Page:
Arbouretum, Eternal Tapestry, Matthew Hale Clark | Hideout | Rock, Pop, Etc | Chicago Reader

Arbouretum, Eternal Tapestry, Matthew Hale Clark Recommended Soundboard

When: Fri., Oct. 7, 10 p.m. 2011

On their fourth and best album, The Gathering (Thrill Jockey), Baltimore's Arbouretum stomp with the ragged glory of Neil Young's Crazy Horse, striding through monolithic grooves like Bigfoot. You might be tempted to describe it as stoner folk-rock, but the way David Heumann's biting guitar and raw, extended solos (see the key-shifting epic "Song of the Nile") mesh with the fuzzed-out bass of Corey Alexander suggests the buzzing precision of the Wipers—and Heumann's beautiful songs elevate the quartet's music way beyond that pigeonhole. His stately melodies often sound like they've emerged from the countryside of 18th-century Britain, earning him frequent and justified comparisons to early Richard Thompson. Portland's Eternal Tapestry engage in extended sonic explorations, but they don't bother writing songs to do so. The group's recent album, Beyond the 4th Door (Thrill Jockey), consists of five rambling, spacey improvisations, driven by the ambling guitars of Nick Bindeman and Dewey Mahood. At their best, Eternal Tapestry create a delicate lattice of complementary, druggy tones. But the rhythm section's primitive grooves have a tendency to fall into a somnambulant rut instead of propelling the sound, so that only listeners lost in a thick haze of weed would experience much more than high-volume torpor. Eternal Tapestry's recent collaboration with Sun Araw, Night Gallery (Thrill Jockey), follows the same path, but succeeds because of a greater intensity and more concentrated sound—the energy and direction never waver. —Peter Margasak Arbouretum headlines; Eternal Tapestry and Matthew Hale Clark open.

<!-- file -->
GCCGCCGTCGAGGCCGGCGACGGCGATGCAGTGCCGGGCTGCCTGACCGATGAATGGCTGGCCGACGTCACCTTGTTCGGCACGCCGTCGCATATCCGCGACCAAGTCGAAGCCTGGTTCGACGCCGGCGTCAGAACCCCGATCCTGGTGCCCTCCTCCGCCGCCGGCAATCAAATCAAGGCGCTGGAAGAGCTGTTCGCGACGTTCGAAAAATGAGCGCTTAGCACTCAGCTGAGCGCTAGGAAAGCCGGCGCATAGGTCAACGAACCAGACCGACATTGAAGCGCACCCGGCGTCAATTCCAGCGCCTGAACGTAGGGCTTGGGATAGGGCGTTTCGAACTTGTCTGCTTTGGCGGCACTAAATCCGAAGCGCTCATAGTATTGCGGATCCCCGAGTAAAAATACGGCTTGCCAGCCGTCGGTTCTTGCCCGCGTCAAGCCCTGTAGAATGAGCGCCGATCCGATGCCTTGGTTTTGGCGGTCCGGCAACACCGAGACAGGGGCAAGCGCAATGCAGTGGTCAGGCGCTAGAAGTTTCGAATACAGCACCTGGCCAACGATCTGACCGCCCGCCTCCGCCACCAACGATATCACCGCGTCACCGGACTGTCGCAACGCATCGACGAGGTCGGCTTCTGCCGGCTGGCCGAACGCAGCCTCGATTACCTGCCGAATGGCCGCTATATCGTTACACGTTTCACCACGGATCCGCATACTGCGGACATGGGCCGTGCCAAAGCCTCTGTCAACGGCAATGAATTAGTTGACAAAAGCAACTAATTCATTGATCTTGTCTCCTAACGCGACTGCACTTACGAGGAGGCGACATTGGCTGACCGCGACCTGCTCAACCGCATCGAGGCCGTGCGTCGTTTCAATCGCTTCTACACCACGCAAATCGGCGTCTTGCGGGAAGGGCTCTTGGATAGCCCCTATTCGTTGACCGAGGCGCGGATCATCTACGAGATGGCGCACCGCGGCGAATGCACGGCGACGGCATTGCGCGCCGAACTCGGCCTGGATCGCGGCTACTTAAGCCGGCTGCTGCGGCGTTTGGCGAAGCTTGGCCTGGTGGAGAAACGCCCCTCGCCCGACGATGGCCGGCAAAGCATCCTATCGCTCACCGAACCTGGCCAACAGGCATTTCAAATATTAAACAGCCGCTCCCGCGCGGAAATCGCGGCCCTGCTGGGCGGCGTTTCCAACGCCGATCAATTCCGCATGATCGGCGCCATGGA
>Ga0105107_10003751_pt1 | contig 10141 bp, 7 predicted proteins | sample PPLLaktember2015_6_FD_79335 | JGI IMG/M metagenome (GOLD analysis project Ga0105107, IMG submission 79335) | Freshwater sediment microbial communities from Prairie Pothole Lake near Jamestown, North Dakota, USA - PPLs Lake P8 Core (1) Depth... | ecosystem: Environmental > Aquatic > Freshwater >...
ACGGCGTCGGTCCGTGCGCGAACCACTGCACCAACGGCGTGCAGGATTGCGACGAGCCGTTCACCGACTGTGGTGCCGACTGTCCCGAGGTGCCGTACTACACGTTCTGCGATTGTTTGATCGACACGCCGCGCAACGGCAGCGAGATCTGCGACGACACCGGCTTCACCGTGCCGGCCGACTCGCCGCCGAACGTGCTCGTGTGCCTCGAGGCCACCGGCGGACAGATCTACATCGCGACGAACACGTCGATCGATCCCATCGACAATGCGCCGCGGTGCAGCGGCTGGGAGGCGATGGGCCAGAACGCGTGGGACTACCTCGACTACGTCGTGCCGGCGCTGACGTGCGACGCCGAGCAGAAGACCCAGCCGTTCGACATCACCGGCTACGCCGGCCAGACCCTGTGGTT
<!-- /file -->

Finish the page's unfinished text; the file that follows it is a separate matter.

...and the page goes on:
Price: $10

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